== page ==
Last Saturday I had the chance to attend one of the first Organic Farm Production Club meetings. We heard a presentation about new research in cropping and then the discussion moved on to the rotations we use on our own organic farms. I came away with ideas and tips which should be helpful on my fields this season. These Farm Clubs are being organized in different parts of the province and cover a variety of topics of interest to organic farmers. I highly recommend that you attend one. Special thanks to Laura Telford, provincial organic marketing specialist, for organizing the Organic Farm Clubs and also for providing the monthly organic prices and marketing opportunities and items in this newsletter. I hope you enjoy this edition of Manitoba’s organic newsletter as you make your spring seeding plans. Happy organic farming!

Kate Storey, Manitoba Organic Alliance

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Organic prices

Below are the highest organic grain prices (spot market prices unless otherwise indicated) gathered recently by MAFRD. Sources include farmers and buyers who have shared recent sales prices and theUSDA National Organic Grain & Feedstuffs Report. Prices do not include transportation unless otherwise indicated. Conventional prices come fromFarm Leadin SK and theWestern Producer Markets Moment Special Edition. USDA prices are in US dollars, the rest of the prices are Canadian.

For vegetable prices, check outCOG's Organic Price Tracker(eastern Canadian data only).Cyber-Help for Organic Farmerslists wholesale prices for organic fruit (fresh and frozen) and vegetables (Vancouver).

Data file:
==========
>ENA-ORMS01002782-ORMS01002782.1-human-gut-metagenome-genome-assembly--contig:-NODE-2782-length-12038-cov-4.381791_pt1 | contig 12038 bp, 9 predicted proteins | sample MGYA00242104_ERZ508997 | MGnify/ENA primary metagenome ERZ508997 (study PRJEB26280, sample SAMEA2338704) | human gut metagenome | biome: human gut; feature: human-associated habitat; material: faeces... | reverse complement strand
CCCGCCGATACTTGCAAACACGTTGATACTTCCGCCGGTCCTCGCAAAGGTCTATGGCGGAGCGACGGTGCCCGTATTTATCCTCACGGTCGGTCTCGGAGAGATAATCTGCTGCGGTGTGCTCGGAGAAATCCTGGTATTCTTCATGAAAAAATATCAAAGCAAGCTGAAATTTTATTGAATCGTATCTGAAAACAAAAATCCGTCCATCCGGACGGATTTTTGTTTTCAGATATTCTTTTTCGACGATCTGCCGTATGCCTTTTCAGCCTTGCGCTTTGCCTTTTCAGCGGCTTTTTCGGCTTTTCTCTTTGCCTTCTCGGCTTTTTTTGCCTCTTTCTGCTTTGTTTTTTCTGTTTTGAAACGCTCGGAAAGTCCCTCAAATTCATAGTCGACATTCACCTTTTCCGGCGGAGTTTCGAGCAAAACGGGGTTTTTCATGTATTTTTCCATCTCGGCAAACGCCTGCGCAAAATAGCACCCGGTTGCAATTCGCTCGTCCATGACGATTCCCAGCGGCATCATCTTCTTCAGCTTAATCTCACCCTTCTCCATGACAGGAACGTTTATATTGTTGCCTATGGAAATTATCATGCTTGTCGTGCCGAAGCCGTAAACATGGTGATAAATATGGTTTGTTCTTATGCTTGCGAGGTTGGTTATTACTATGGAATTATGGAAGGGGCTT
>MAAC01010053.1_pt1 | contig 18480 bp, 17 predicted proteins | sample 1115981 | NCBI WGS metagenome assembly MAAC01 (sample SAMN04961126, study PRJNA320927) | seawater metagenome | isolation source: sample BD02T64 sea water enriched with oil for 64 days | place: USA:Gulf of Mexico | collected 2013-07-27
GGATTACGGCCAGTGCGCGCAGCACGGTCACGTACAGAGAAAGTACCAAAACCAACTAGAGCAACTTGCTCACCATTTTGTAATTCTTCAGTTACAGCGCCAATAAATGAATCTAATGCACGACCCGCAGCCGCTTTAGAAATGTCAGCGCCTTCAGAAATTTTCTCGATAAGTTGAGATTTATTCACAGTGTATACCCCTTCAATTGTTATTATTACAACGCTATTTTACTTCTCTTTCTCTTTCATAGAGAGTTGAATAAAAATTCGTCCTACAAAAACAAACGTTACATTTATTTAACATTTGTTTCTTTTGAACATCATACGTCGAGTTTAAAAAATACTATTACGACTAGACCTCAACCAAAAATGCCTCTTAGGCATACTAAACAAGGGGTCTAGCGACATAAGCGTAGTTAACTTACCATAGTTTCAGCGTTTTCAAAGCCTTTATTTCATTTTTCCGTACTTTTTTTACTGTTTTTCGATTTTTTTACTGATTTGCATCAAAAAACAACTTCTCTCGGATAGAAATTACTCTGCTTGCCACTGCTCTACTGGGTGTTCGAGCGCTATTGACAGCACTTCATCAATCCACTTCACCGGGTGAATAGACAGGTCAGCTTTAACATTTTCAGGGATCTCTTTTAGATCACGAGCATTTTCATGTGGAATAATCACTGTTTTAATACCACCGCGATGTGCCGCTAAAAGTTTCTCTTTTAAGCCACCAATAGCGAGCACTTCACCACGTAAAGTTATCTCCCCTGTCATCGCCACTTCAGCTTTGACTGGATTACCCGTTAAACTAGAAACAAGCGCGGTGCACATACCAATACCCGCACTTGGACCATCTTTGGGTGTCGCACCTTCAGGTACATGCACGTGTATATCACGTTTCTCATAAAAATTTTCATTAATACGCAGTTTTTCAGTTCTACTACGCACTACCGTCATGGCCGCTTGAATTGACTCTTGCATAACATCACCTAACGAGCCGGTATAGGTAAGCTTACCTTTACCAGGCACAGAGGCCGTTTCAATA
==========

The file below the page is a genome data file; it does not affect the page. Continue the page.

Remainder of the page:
Soybeans - food$29.65/bu
Soybeans - feed$18/bu (MB), $25.55 (USDA)
Oats - milling$6/bu; conv. $2.90
Barley - malting$10/bu fob farm
Corn - feed$12.55/bu (USDA); conv. $4.40/bu
Flax - yellow$42/bu (new crop contract)
Flax - brown$33-38/bu (new crop contract); $34/bu (old crop); conv. $11.50-12/bu
Mustard - brown$0.80-0.88/lb.; conv. $0.24-0.26/lb.
Mustard - yellow$0.90/lb.; conv. $0.34-0.35/lb.
Wheat - soft white$15/bu fob farm; conv. $5.50/bu
Wheat - feed$14.15/bu del. to e. ON; conv. $4.40/bu
Buckwheat$0.38/lb.
Peas - feed$16.51 del to e. ON; conv. $7/bu

Organic Premium this Month(based on highest organic and conventional prices)

Oats - milling207%
Flax - brown317%
Wheat - soft white273%
Wheat - feed322%
Mustard - yellow257%
Mustard - brown338%
Corn - feed285%
Peas - feed236%

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Organic market opportunities

grain truck

M & M Organic Marketing in St. Claude, MB is looking for organicfeed peas,flax,rye,oats,barley,lentilsandsoybeansfob farm. Call 204 379-2451

An organic layer operation in southeastern Manitoba is looking for a truck load of feed quality organicflax. Call Hermann at (204) 326-5509,This email address is being protected from spambots. You need JavaScript enabled to view it.

Roger Rivest Marketing Ltd. is looking for 2015 growers for organicHRSW, durum wheat, and chickpeas. Call 519 687-3522 or emailThis email address is being protected from spambots. You need JavaScript enabled to view it.